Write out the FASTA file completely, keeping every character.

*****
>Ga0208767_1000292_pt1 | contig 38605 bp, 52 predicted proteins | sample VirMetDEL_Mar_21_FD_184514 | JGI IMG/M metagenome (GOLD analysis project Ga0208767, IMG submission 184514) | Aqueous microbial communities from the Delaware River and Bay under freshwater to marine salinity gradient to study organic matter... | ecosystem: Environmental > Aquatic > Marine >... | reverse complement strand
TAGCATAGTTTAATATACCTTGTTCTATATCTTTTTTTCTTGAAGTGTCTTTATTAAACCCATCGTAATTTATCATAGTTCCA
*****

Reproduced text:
>Ga0208767_1000292_pt1 | contig 38605 bp, 52 predicted proteins | sample VirMetDEL_Mar_21_FD_184514 | JGI IMG/M metagenome (GOLD analysis project Ga0208767, IMG submission 184514) | Aqueous microbial communities from the Delaware River and Bay under freshwater to marine salinity gradient to study organic matter... | ecosystem: Environmental > Aquatic > Marine >... | reverse complement strand
TAGCATAGTTTAATATACCTTGTTCTATATCTTTTTTTCTTGAAGTGTCTTTATTAAACCCATCGTAATTTATCATAGTTCCA